Every species shrinks different amounts, even different trees or parts of the tree do. Wood shrinks more transversely than it does radially. It shrinks least along its length. Some woods can hold up to 200% moisture content, but don't start to deform until you get down to around 28%. Then they do most of their changing until 12-14%, which is considered air dry. They'll change more as they approach 7-8% (kiln dry). That last is generally less movement, but can often be where you get cracks since the wood losses some elasticity.

I don't use a moisture meter, but I get it down to a bit too dry & then let it bounce back up to a stable moisture content before finishing it. I judge it by weight. When a bowl gains a few grams after sitting for a day, then it's been dry enough.

I turn eggs out of a wood I haven't turned before & dry them in the microwave. It takes almost a week. I look at the deformation & then turn bowls in shapes that can deal with the movement. I dry them in the microwave usually, too. Sometimes I want a lot of deformation, other times I don't. Some woods do better with it, like the fruit woods (Pear, Apple & Cherry), Dogwood & Beech. They're semiporous woods, having a tighter grain without big vessels that allow the wood to split. Ring porous woods, such as the Oaks & Ash won't take as much deformation, but will split. Maple is also semiporous, but tends to be very stable.

It's kind of an art. You can push different trees, cuts of that tree & stages of drying sometimes. After fiddling with it for years, I still get it wrong & have bowls split. Knots, cross grain & other things can change the stresses with in the wood.

That was probably way more than you wanted to know on the subject & is just the tip of it. I wrote notes (& need to update them) on the subject. They're on my website:
& look toward the bottom for the Wood Notes. They're in 3 parts; 2 on hardwoods & one of softwoods. They're in Word format. The first one has pictures & explanations of how woods deform, ring structure, how boards are cut & why.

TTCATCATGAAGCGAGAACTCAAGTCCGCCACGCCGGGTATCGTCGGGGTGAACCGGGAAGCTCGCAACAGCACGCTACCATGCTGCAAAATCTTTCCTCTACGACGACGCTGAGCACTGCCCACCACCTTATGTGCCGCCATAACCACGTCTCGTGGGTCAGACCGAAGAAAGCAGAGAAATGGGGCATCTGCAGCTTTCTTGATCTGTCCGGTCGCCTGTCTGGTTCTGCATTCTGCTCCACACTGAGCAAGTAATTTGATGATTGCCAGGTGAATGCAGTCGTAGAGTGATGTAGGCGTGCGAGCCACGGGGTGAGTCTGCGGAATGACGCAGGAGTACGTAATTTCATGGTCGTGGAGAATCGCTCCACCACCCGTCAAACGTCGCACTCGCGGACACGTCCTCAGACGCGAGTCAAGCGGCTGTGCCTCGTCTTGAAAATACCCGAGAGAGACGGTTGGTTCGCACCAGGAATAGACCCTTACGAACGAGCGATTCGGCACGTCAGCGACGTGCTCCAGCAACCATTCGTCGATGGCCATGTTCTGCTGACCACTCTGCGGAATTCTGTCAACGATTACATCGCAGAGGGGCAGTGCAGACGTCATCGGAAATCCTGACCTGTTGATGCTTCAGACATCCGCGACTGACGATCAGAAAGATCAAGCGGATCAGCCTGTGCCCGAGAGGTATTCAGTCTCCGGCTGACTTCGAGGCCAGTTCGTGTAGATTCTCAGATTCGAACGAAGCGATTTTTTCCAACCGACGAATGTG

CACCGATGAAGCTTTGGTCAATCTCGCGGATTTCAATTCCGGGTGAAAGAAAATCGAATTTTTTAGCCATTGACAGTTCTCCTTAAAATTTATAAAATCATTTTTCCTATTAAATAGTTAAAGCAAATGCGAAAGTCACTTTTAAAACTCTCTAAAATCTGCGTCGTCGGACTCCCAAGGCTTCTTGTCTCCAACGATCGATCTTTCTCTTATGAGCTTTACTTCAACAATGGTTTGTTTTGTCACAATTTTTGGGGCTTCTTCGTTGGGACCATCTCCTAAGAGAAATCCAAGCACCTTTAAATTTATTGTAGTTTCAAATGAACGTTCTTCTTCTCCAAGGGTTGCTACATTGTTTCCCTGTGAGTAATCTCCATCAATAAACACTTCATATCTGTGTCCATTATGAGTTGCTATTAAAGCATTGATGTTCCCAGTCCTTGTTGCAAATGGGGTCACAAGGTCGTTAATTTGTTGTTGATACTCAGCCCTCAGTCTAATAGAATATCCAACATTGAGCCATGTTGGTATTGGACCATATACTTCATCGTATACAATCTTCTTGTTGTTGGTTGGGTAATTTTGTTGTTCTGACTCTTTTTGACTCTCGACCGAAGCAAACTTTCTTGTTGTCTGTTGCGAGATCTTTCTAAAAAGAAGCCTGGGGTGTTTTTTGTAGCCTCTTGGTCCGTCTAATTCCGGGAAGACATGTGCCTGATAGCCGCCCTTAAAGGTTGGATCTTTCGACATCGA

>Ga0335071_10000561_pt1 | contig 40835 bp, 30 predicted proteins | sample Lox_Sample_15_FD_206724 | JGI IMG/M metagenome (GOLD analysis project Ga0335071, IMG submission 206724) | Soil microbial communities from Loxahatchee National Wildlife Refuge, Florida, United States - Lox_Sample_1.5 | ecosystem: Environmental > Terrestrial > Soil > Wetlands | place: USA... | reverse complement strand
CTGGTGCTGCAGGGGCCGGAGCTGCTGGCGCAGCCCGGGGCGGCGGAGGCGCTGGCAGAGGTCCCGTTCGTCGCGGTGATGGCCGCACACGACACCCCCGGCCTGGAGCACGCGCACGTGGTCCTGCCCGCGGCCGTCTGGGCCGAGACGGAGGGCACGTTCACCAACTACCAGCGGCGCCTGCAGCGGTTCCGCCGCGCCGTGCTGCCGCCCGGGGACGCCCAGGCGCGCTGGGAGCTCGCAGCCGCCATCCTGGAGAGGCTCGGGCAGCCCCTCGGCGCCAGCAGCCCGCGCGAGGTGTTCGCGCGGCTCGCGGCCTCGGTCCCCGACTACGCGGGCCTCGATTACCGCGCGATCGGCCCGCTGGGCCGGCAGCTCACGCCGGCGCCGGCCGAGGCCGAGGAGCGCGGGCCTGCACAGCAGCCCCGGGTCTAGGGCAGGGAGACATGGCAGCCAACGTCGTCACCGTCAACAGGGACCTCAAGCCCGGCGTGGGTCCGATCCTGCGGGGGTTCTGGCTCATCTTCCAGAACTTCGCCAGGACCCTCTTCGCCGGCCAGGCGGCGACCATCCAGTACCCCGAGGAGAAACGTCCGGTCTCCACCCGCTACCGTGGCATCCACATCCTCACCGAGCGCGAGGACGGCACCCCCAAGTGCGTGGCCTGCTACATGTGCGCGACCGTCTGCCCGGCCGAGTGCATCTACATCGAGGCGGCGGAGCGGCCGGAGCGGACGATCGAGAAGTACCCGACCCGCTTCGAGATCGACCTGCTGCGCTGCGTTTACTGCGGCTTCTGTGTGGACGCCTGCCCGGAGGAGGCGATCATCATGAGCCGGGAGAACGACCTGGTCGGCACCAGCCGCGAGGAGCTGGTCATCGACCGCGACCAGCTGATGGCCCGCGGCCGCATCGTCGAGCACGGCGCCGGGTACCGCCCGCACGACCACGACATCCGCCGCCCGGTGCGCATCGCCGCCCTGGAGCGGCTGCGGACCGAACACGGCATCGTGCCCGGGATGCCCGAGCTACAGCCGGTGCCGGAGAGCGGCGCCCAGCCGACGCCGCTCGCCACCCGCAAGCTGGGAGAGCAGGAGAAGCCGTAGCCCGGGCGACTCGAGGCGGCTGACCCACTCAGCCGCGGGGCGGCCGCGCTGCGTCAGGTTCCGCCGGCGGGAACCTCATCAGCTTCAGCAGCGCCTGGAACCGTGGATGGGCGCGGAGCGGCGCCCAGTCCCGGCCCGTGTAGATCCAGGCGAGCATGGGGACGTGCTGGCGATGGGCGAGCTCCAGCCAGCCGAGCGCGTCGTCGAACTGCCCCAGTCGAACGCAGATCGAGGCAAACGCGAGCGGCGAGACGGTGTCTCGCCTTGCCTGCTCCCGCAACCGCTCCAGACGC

message 7: by Joy H., Group Founder (new)

Joy H. (joyofglensfalls) | 16697 comments Wow, Jim. You are quite a specialist in woods! I didn't realize there was so much to it. Thanks for the explanations.

I often worry about a piano we have which is in a second floor sitting room which gets very warm in the summer time. The sound board is such a critical part of the piano. I'll bet they have to be very careful in making sound boards for pianos.

How/why does the Spotted Owl push forests into production too early?

message 8: by Jim (new)

Jim (jimmaclachlan) | 6330 comments Protecting the spotted owl closed off a lot of forest that was scheduled to be logged for older timber. Since they couldn't do it, the logging companies wound up harvesting other trees that shouldn't have been used yet. Too immature.

The whole forest thing is a mess from so many different angles. Between loggers, landscapers & conservationists that don't know enough, the forests are in rough shape.

Loggers just want logs. To hell with the wildlife or soil! They're forced to plant back, but they're creating single species forests which isn't great habitat & is dangerous.

Conservationists don't want any logging or burning. Not getting logs means more reliance on other structural materials which create their own issues. Not allowing burning harms many species (some need fire to reproduce) chokes up the forest with undergrowth & means when there is a fire, it's a doozy!

Landscapers, not just the companies, but our government, scientists & homeowners, bring species from around the globe & that causes problems as some of them go wild & crowd out natural species or kill them off. There are lots of imported diseases, bugs, plants & trees that are causing us problems.

In 1904, an imported plant brought along an Asian fungus that wiped out the American Chestnut, which was 25 - 30% of the trees in the Appalachians. Later we got the Dutch Elm disease & now we have a couple of others, including one that is rotting off healthy, mature oaks about an inch above the ground. Almost like a chainsaw.

The Green Ash Borer has caused lots of issues with the Ash trees north of us. I saw one last year on my house, so I guess we're going to start losing them.